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House of Commons Emblem

Standing Committee on Public Accounts



Thursday, January 25, 2024

[Recorded by Electronic Apparatus]



    Good morning, everyone.


     Happy new year. It's nice to see you all back, either virtually or in our nation's capital.


    Welcome to meeting number 93 of the House of Commons Standing Committee on Public Accounts.


    Today's meeting is taking place in a hybrid format, pursuant to the Standing Orders. Members are attending in person in the room and remotely using the Zoom application.
    I would like to make a few comments for the benefit of the witnesses as well as members. Please wait until I recognize you by name before speaking. For those participating by video conference, click on the microphone icon to activate your mic. When speaking, please speak slowly and clearly.


    Whether you are in the room or attending using Zoom, when you are not speaking, your microphone must be turned off or muted.


    Although the room is equipped with a reliable audio system, feedback events can occur. These can be extremely harmful to interpreters and can cause serious injuries. In order to prevent incidents and safeguard the hearing health of the interpreters, I invite participants to ensure that they speak into the microphone into which their headset is plugged and avoid manipulating the earbuds by placing them on the table, away from the microphone, when they are not in use. I will remind you that all comments should be addressed through the chair.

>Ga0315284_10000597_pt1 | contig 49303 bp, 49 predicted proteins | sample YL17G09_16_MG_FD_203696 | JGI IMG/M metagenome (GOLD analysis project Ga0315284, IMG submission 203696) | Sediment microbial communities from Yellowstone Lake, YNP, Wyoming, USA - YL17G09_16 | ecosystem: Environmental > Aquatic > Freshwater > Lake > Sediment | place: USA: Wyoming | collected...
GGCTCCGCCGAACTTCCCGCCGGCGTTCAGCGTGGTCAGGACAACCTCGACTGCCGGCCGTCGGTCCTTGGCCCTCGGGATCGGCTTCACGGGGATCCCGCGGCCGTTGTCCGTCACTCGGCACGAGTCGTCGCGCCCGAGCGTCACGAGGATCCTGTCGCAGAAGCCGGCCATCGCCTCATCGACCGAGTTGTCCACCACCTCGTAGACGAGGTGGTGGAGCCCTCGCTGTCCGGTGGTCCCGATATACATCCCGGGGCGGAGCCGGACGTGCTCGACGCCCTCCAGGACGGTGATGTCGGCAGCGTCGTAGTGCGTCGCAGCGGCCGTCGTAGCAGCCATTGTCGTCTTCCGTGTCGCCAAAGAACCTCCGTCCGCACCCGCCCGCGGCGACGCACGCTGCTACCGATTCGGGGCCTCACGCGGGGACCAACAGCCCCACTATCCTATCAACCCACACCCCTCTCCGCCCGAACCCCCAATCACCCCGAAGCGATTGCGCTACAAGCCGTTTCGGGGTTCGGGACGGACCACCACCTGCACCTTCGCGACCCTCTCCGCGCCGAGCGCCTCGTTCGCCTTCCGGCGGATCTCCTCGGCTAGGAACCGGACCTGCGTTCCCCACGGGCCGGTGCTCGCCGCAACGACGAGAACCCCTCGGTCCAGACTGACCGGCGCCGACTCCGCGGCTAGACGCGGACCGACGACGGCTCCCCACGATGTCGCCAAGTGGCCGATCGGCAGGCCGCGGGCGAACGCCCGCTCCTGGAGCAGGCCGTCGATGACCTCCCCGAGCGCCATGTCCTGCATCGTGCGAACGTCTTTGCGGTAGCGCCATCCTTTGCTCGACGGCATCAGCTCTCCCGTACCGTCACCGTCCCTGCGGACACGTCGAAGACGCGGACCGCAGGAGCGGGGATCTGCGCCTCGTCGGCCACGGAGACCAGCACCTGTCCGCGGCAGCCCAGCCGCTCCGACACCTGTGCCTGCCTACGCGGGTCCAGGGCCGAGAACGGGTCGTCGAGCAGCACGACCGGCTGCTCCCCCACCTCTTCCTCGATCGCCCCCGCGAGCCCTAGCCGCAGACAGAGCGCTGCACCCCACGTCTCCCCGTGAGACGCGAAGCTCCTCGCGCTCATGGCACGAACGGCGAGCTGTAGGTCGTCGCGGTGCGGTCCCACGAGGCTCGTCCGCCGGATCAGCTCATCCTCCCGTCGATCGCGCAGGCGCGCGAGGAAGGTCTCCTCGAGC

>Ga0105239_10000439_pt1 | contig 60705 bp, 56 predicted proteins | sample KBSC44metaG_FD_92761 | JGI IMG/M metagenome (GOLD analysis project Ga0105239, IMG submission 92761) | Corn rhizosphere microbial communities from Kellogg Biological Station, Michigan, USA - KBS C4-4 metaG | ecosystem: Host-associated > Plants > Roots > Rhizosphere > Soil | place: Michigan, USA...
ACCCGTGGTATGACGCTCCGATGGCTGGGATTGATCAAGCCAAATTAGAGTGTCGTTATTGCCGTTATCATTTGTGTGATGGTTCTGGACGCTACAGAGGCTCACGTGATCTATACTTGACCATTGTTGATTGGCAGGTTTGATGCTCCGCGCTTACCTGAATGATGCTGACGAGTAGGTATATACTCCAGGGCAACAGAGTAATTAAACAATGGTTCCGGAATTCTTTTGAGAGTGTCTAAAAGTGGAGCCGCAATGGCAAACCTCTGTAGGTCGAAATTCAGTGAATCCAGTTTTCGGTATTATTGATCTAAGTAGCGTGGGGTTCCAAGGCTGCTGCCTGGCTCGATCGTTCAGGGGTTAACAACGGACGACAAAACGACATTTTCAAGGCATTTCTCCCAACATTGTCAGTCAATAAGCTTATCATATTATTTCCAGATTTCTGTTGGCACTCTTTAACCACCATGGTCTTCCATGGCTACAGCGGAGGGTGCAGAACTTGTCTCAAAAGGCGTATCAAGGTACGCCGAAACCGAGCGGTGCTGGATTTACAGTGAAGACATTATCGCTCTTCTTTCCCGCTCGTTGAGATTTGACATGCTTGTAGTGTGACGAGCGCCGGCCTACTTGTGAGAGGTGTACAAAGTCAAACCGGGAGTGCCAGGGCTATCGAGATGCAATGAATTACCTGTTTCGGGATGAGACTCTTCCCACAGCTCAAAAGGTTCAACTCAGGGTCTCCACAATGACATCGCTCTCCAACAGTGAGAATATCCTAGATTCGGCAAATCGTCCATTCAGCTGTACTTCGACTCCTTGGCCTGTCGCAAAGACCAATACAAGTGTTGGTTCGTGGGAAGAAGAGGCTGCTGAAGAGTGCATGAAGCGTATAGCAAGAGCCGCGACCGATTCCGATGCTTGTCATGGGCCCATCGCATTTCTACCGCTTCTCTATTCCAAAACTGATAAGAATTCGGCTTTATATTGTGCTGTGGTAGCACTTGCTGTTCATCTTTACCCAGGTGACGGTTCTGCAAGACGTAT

Before we dig into the matter at hand, I want to introduce to you and welcome our new clerk, Hilary Smyth. We had a meeting yesterday just to get committee work under way and prepare for the winter session. I will give you a quick overview. Notices will be going out today and tomorrow with respect to committee work next week.


    Pursuant to Standing Order 108(2), the committee is meeting to continue its study of the ArriveCAN application.


    I would now like to recognize and welcome our witness from the Office of the Auditor General, Mr. Andrew Hayes, deputy auditor general.
    Mr. Hayes, you have some brief opening remarks. We all look forward to hearing from you.
    Do you have a point of order, Ms. Khalid?
    No. I was just wondering; Mr. Johns' hand is up online.
    All right.
    Mr. Johns, do you have a point of order?